Feedforward in manual control
Developing models for how humans rely on feedforward control responses in realistic discrete maneuvering tasks.
Understanding how humans control a vehicle (cars, aircraft, bicycles, etc.) enables engineers to design faster, safer, more comfortable, more energy efficient, more versatile, and thus better vehicles. In a typical control task, human controllers give control inputs to a vehicle such that it follows a particular reference path (e.g., the road) accurately.
To achieve this, human controllers use a control organization that resembles a closed-loop feedback controller, a feedforward controller, or a combination of both. In most realistic tasks, a strong feedforward control strategy is to be expected; yet, almost all previously available HC models describe the human as a pure feedback controller lacking the important feedforward response. Therefore, the goal of the research described in this thesis was to obtain a fundamental understanding of feedforward in human manual control.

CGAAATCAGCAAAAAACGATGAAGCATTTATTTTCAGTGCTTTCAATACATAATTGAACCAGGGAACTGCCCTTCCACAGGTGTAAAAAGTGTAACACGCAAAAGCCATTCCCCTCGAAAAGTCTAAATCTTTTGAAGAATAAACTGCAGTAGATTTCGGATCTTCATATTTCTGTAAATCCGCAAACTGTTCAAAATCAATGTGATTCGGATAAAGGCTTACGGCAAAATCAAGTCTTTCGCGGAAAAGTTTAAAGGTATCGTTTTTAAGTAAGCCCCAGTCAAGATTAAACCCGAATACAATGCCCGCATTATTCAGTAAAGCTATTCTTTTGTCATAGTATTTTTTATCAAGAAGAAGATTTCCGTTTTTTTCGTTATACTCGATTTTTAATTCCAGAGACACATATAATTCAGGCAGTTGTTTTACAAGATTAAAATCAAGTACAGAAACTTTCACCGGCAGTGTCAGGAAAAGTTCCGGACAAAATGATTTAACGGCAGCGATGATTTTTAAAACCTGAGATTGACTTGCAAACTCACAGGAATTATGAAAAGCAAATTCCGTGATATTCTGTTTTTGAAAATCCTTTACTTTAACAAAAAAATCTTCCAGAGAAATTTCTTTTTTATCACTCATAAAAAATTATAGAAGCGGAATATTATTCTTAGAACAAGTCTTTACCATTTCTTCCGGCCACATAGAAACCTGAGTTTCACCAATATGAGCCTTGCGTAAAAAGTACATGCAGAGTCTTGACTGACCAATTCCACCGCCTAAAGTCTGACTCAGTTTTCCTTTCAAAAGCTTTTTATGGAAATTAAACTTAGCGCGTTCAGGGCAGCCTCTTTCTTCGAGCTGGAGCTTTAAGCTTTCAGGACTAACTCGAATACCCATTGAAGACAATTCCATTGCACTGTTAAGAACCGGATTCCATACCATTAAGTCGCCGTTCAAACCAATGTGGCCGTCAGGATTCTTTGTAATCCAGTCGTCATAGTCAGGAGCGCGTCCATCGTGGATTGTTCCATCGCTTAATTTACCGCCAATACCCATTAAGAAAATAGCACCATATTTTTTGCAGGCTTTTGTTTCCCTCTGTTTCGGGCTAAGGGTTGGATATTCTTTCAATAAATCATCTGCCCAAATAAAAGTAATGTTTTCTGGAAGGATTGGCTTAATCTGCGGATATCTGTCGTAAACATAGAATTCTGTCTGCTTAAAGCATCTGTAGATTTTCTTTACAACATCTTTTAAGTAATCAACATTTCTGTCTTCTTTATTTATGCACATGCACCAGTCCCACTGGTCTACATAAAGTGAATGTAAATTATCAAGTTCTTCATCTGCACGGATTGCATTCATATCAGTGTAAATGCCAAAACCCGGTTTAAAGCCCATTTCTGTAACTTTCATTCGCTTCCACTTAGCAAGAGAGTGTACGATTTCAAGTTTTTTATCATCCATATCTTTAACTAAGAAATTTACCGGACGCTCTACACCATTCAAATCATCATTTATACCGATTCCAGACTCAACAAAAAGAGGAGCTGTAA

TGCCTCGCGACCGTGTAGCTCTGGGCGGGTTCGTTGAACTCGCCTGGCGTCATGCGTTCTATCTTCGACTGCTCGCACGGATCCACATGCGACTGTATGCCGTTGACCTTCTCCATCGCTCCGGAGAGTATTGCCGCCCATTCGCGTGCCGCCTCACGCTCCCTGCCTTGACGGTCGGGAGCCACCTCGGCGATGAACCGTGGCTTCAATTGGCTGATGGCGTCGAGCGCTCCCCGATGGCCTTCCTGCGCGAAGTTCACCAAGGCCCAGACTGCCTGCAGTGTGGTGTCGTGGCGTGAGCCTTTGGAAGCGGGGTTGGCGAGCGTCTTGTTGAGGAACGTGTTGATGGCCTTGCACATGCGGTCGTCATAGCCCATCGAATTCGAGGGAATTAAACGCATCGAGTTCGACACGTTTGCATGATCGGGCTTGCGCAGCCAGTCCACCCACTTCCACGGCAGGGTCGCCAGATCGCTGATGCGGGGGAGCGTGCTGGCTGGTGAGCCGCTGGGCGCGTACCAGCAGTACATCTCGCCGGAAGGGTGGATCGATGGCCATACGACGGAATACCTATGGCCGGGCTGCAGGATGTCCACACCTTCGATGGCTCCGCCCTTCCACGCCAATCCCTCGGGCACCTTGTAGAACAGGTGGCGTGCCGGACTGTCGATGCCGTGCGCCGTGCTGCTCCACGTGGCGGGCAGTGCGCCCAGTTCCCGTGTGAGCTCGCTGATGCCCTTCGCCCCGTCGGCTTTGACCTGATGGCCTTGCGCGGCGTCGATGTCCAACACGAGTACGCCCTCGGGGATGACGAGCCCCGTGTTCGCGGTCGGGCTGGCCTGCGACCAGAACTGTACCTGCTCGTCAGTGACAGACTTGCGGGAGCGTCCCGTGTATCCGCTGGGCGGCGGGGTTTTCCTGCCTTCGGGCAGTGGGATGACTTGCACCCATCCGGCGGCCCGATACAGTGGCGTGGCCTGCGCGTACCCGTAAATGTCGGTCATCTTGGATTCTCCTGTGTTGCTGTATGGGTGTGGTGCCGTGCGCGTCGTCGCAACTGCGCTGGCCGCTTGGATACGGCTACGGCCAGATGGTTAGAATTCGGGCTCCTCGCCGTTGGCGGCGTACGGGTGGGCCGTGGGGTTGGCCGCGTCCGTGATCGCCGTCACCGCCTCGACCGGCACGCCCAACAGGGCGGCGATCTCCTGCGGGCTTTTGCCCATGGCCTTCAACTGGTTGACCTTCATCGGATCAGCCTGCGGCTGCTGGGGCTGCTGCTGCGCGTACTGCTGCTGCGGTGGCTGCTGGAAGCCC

Through human-in-the-loop experiments and the application of (novel) identification methods, a control-theoretical model of feedforward in manual control were developed. The central element of the feedforward model is the inverse of the controlled (vehicle) dynamics, equal to the theoretically ideal feedforward dynamics. However, it was also found that the HC is not able to apply a feedforward response with these ideal dynamics, and that limitations in the perception, cognition, and action loop need to be modeled by additional model elements: a gain, a time delay, and a low-pass filter.
Overall, this project demonstrates that feedforward is an essential part of human manual control behavior and should be accounted for in many human-machine applications.